Update: The Anova Nano is out now. It’s a compact, less-powerful version than the Gen 2 model.
Anova Review: Slick, Quiet, Affordable
In continuing with my reviews of wifi-enabled sous vide immersion circulators, I bought and tested the Anova Precision Cooker.
In short, this is clearly one of the best immersion circulators that I’ve tested before, so it lives up to the hype of 1200+ reviews on Amazon and an almost five star rating. Anova clearly rocked the sous vide scene when it came out many years ago.
However, there are now more than 20 devices you can buy on Amazon, ranging from less than half the price of Anova, to significantly more expensive. Does the Anova sous vide cooker still rock like it did when it first came out?
Basic Immersion Circulator Features
For this review, I’m testing the 900 watt bluetooth + wifi version (Gen 2). There’s also an 800 watt version (Gen 1), but if you’re going to go cheaper, you might as well get the updated Nano.
The basic idea behind immersion circulators is that they are able to heat water to a very precise temperature, and hold it at that temperature for a long period of time. This cooks your food to a very precise degree, not overcooking and not undercooking it, leaving it juicy, flavorful, and safe to eat.
Though the Anova Precision Cooker doesn’t state on the sales page how accurate it is, we can assume that it’s within 0.01 degrees. Even basic immersion circulators are able to make this claim, and we see the temperature displayed in 1/10 degrees.
The current temperature and target temperature are displayed on the face of the anova. Once you start cooking, the target temperature (the bottom one) display will flash back and forth between how much time is left in your cook session.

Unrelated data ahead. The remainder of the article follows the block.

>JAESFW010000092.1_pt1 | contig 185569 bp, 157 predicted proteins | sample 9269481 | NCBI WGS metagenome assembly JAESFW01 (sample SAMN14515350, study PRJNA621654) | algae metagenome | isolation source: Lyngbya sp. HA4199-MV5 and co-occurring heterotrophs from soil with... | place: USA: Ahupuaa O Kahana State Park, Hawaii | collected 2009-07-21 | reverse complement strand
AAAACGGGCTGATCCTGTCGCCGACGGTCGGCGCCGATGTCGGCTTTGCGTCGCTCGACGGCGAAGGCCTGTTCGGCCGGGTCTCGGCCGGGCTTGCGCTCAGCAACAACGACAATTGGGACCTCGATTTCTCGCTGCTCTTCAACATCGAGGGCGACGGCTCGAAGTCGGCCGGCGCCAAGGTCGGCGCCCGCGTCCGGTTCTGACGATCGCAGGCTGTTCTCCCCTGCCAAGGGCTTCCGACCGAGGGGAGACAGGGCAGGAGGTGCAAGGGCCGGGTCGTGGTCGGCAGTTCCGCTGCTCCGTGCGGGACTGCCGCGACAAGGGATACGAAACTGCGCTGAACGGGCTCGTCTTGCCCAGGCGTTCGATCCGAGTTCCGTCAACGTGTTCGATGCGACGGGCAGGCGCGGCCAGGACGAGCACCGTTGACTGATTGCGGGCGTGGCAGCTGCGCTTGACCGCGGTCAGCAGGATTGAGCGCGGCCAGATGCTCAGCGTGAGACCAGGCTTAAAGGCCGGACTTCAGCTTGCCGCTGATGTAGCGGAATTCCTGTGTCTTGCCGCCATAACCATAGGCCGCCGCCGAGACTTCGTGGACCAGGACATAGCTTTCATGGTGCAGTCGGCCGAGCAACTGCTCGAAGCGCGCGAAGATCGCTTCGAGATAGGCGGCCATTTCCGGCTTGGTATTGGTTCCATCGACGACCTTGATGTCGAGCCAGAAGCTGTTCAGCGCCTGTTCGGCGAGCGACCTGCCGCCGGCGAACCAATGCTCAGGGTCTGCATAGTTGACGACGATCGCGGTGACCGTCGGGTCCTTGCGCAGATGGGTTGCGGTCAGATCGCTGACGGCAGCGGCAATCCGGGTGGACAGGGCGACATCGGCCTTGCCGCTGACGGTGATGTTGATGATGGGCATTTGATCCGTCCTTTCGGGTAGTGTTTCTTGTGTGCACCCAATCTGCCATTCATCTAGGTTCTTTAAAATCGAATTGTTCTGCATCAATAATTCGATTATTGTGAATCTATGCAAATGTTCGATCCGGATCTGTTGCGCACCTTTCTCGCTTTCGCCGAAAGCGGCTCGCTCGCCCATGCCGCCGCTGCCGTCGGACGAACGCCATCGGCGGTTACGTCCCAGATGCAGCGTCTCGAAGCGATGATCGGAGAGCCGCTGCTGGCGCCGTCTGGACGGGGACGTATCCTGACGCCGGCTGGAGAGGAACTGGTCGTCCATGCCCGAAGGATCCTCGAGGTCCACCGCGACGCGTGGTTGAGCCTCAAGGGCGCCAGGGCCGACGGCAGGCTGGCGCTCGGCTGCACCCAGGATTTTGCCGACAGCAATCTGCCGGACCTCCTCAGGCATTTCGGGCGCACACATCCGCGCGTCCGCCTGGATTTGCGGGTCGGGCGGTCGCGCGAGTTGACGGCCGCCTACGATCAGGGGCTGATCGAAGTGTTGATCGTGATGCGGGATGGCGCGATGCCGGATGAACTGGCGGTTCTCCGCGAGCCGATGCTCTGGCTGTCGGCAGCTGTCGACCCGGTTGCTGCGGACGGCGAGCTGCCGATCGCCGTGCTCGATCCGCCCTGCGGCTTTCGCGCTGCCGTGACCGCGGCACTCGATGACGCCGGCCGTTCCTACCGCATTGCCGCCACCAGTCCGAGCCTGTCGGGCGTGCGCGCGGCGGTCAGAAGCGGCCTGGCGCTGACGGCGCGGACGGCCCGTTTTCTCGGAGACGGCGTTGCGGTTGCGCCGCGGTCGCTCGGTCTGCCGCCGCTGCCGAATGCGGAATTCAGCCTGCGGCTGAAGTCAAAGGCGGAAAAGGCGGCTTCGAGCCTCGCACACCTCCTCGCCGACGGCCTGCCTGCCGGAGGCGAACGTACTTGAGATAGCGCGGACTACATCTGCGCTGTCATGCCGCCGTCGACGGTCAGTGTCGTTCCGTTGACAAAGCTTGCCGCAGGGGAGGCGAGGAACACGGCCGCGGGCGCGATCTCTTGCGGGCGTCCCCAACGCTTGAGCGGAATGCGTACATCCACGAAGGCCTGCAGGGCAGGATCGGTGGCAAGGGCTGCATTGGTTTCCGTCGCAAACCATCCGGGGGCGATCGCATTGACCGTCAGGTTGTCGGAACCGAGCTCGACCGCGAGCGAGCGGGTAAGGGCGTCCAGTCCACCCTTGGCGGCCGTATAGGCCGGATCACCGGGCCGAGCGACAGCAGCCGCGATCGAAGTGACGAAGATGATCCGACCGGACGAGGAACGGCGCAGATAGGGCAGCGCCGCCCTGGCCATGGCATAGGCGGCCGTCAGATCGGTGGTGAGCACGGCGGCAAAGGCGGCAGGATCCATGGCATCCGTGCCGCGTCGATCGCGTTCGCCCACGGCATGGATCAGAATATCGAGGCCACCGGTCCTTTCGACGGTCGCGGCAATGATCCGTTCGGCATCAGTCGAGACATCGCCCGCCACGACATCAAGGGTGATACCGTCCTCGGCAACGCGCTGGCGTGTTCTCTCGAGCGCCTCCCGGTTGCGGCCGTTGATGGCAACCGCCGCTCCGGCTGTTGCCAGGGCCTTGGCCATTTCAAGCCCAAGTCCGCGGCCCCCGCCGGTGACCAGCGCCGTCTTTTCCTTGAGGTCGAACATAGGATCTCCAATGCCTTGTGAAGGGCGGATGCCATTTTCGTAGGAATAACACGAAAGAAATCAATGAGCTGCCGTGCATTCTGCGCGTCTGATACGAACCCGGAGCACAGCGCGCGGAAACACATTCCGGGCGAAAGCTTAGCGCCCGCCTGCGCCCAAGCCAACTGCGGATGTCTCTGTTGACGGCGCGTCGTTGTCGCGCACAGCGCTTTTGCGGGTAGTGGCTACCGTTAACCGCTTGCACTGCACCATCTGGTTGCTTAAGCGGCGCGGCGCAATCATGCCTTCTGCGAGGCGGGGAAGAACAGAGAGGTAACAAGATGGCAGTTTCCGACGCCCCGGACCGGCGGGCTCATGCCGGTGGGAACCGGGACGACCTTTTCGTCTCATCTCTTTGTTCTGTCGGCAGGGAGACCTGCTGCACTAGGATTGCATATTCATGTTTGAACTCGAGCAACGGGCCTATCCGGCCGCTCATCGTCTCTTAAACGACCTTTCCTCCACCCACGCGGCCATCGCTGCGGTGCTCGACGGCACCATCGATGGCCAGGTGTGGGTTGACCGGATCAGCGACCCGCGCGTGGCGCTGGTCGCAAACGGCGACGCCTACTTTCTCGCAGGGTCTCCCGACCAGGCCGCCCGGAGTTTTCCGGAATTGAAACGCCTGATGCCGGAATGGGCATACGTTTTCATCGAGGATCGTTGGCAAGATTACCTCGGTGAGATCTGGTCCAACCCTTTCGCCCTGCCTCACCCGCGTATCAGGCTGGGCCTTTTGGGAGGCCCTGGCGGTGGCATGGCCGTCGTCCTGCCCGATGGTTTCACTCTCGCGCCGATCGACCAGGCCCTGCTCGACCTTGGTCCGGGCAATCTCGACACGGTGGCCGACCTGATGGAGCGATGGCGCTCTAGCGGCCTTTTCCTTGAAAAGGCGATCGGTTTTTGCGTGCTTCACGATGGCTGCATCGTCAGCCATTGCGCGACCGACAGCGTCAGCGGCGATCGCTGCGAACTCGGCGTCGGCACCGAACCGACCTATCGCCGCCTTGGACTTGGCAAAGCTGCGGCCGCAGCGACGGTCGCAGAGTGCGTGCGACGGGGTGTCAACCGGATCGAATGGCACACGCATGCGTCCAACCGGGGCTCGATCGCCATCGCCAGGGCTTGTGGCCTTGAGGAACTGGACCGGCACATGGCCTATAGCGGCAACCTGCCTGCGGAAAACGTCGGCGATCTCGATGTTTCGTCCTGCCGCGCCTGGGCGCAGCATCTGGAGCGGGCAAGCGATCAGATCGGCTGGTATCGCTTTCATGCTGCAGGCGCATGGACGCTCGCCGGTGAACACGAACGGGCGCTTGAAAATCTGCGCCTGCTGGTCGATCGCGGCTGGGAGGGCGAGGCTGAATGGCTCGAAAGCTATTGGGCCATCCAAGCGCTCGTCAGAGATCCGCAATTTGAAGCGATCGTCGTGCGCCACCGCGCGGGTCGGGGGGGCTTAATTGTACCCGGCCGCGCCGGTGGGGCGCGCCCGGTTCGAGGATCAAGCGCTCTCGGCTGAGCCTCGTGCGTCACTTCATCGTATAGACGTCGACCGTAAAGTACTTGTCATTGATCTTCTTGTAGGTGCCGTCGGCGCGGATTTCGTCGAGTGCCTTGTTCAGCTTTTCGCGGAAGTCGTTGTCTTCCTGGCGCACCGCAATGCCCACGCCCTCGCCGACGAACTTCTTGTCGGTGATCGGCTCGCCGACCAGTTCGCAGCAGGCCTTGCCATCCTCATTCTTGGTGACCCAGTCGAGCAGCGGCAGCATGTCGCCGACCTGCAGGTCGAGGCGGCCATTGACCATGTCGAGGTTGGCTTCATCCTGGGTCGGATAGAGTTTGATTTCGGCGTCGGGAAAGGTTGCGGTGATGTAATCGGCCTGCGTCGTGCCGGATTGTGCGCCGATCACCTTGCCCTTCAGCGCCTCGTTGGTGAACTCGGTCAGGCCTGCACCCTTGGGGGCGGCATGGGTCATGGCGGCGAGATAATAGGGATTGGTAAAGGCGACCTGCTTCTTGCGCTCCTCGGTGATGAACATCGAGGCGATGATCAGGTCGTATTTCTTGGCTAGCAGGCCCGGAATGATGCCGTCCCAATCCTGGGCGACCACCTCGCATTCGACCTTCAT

Kudos to the design team. It’s a great looking device!
The clamp that holds the Anova on the side of water vessel is the “screw” kind, where you need to twist open and twist closed to keep the cooker in place.
Personally, I prefer the “lever” or “clamp” style. You can see the two compared in the image below. Even though I prefer the clamp style, Anova has designed and engineer a very ergonomic solution. The matte-black surface of the clamp feels to the touch exactly how it looks. It’s very soft and smooth – high quality stuff!
You can also break it down for storage – but why would you want to? I love sous vide cooking too much.
The Anova App: Does It Ruin The Show?
Though there are several sous vide cookers that can be used remotely, Anova does a better job than most. Setting up the wifi connection is very simple. Download the app and it’ll take you through the pairing process. The hardest part is remembering what your wifi password is LOL.
Unfortunately, the app experience needs some improvement. It is better than the Gourmia app in many ways, but is not nearly as good as the Joule app.
I’m very surprised that with such a meticulously designed product, they really dropped the ball on the user interface of the product.
That being said, there are some cool features about it, and it’s not the worst out there!
While reviewing the Anova cooker, right off the bat I found it confusing to find where the temperature guides were. Turns out, they are all from the community, and user generated. No thanks. I’d like some professionals making these please.
So I went to “guide”, and there are a few general tips, but not many! Under “beef”, it only contains brisket. Under “chicken”, it only contains breast and thigh. Why is there a corn category? Who knows.